My tendency to now favour trolling has accounted for my choice of last two sit-on-top kayaks: an Ocean Kayak Scupper Pro and a Paddleyak Swift. Both are narrower and so faster than the Prowler (which I have now sold) but that is not necessarily better for catching fish. But it’s better for my other goal which is paddling round the entire coastline of Cornwall on a SOT kayak.

Twaites Shad
Twaites Shad

My most unusual catch to date has probably been a Twaite’s shad. In fact I have caught two-one on the south coast and one on the north-both on GULP sandeels. With a bizarre name like that you would expect them to be small, pale and floppy but they are hard-fighting and impressive. The first one I thought was a herring and brought it home purely to identify it. I was depressed to discover that they are a ‘rare and declining species’. I felt I ought to cook it so it wasn’t a complete waste but it was tasteless and full of little bones. Double depression.

Codling off Tintagel
Codling off Tintagel
I mentioned I am not truly a fisherman. In fact I have NEVER caught a fish from the shore in the UK, EVER. My last act was casting a beautiful shiny Dexter wedge out into a lovely calm summer sea. And boy was it a cracking cast- it went miles.Pity my knot came undone half way through its flight and it plopped beneath the surface forever.
Austen battles with a tope
Austen battles with a tope
And anyway have you ever seen a shore fishermen catch anything? They just don’t. From a kayak you can get over the fish and catch shedfuls of fish.
You may be interested to know that I have caught twenty one species of sea fish over the last five years from a kayak. You might equally think this is a weird statistic to know but I am a list type person and have got cupboards full of old notebooks with train numbers in. Not a joke, I’m afraid.
Garfish Whitsand Bay
Garfish Whitsand Bay
This list includes a sea trout and a blenny which got spiked by my Rapala plug as it basked on a rock just beneath the surface. Poor little devil.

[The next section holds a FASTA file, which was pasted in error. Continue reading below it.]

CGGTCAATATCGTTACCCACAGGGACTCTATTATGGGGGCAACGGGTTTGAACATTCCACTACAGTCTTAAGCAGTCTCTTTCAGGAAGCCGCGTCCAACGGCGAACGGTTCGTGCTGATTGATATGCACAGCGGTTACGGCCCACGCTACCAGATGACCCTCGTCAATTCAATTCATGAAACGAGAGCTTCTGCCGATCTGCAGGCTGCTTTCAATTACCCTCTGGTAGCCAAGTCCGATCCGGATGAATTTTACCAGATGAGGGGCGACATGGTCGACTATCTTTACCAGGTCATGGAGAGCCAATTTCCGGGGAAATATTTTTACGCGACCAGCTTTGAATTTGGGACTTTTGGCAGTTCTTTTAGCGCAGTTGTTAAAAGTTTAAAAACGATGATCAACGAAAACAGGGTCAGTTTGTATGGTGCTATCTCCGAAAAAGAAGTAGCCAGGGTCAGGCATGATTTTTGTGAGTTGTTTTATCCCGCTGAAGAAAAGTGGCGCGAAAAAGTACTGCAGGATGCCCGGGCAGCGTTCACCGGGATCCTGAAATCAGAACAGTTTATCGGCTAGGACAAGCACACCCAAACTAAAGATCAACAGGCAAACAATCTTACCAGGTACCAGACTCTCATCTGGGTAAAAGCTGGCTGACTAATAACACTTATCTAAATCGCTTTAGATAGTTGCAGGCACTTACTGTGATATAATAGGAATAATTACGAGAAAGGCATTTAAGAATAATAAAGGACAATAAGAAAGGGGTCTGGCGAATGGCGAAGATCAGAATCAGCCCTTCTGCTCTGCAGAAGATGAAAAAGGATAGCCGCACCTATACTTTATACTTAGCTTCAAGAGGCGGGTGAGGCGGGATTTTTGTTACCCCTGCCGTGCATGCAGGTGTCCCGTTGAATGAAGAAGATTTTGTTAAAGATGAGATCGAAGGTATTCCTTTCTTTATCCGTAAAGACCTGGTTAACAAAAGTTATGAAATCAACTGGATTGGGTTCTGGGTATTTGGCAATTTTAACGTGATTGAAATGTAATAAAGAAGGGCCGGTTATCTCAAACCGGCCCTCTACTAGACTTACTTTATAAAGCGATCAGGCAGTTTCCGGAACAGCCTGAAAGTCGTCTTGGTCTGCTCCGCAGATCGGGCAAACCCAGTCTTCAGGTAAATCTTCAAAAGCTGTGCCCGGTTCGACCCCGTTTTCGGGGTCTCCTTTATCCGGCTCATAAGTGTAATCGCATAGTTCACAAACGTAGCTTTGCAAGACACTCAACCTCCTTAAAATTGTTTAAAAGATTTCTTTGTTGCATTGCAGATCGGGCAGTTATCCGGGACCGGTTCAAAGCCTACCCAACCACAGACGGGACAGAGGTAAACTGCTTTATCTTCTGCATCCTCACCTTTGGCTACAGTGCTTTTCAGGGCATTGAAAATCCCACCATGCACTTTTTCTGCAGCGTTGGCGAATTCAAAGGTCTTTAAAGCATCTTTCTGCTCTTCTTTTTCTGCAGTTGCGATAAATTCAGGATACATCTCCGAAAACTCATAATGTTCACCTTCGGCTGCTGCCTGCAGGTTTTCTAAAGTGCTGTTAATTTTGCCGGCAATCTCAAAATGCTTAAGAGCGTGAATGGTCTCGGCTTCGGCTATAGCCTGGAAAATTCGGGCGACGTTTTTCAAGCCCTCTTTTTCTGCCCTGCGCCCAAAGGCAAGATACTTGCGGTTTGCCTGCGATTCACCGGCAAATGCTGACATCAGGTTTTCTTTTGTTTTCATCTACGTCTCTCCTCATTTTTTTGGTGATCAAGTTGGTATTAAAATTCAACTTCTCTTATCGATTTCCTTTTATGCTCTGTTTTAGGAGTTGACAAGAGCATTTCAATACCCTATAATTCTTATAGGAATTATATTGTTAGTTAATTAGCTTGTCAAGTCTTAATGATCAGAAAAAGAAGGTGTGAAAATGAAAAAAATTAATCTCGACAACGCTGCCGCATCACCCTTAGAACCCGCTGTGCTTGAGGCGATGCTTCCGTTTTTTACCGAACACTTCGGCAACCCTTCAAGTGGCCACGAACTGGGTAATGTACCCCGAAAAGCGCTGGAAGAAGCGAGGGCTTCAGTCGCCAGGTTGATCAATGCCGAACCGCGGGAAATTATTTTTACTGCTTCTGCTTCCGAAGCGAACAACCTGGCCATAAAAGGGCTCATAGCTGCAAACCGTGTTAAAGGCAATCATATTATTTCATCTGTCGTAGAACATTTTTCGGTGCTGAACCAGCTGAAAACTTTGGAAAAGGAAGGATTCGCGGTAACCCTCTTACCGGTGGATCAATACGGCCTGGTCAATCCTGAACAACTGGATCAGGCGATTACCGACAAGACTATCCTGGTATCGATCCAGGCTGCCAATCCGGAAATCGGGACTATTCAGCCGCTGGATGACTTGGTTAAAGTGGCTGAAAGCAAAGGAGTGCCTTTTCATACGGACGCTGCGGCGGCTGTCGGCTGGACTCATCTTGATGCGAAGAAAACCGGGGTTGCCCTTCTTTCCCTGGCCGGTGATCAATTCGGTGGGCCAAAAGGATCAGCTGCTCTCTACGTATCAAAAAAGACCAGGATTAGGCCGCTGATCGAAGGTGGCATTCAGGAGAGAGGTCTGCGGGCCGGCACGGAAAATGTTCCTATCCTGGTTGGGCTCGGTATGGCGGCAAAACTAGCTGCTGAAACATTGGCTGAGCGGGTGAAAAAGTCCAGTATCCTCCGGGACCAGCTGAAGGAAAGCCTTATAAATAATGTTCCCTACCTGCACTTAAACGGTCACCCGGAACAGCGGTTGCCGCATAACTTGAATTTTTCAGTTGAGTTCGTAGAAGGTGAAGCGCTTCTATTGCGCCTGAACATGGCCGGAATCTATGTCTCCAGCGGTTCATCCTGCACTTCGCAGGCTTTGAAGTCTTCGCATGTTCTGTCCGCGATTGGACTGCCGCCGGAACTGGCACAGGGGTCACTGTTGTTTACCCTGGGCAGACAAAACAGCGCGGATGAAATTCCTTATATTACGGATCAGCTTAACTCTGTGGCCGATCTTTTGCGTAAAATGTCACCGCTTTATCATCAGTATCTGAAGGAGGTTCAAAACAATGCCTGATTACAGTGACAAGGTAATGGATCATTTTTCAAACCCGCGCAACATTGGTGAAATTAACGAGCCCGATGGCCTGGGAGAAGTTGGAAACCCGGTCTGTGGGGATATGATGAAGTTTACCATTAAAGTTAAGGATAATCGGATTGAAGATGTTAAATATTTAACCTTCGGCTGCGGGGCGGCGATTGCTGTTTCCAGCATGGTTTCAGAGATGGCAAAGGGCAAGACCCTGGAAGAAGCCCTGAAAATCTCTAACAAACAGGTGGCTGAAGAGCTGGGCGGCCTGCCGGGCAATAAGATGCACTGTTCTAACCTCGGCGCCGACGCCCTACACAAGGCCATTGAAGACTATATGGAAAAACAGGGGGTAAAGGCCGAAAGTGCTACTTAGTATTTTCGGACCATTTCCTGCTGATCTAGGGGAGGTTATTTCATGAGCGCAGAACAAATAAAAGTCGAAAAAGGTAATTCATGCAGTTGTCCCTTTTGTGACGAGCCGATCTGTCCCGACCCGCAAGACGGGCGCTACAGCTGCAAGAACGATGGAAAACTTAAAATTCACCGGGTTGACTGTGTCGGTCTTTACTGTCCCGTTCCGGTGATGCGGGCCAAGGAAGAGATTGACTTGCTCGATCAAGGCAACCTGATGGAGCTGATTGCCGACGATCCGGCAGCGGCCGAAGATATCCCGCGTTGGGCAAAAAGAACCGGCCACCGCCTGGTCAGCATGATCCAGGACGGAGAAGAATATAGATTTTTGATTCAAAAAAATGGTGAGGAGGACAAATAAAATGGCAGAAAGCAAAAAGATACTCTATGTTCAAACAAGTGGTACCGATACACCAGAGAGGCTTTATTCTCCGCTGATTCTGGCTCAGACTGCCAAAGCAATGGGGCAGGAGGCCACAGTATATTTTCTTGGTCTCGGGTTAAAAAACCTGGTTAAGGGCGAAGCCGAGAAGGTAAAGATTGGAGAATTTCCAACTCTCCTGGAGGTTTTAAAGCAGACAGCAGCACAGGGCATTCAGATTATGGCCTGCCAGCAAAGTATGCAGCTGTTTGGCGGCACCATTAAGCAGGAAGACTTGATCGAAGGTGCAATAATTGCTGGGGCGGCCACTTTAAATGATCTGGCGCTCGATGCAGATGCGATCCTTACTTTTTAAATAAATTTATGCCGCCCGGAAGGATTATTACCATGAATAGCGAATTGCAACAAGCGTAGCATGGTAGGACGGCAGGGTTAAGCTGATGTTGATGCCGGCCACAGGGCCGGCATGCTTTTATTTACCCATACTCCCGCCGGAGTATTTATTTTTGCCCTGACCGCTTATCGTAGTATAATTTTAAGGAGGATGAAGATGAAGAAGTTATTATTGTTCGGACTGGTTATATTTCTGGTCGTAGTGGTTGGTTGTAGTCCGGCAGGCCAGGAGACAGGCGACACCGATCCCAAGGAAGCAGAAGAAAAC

So what’s my big ambition? To catch a whopping bass and to haul in a shark. Simple.
I still regard catching a fish as a bonus, however. Every kayak trip around the south-west brings more jaw-dropping scenery and the potential of some memorable wildlife encounters…..
Puffin Pair   Boscastle
Puffin Pair Boscastle
Dozing seal
Dozing seal

Kayak Trip Appledore to Hartland Quay

Clovelly-about as quaint as it gets
Clovelly-about as quaint as it gets

I have never paddled much of this section of coast before so this bit seemed ideal to try out my new (well….old actually but new to me) Paddleyak swift. Alas I hadn’t got rodholders fitted at this stage so no fishing.

Clovelly harbour
Clovelly harbour

The north facing coast is almost cosy with wooded hillside often reaching right down to the rocky foreshore. Clovelly harbour wall is strutted all over by people wearing those long barbour like coats and hats that people who obviously don’t spend much time outdoors feel they should be wearing outdoors.

At Hartland point the coast turns at a right angle and the transformation of scenery couldn’t be more extreme. Serrated reefs reaching far out to sea and a feeling of vulnerability. Lucky there was no swell and little wind. The ultimate wilderness experience.

Hartland Point-kayak just left of centre
Hartland Point-kayak just left of centre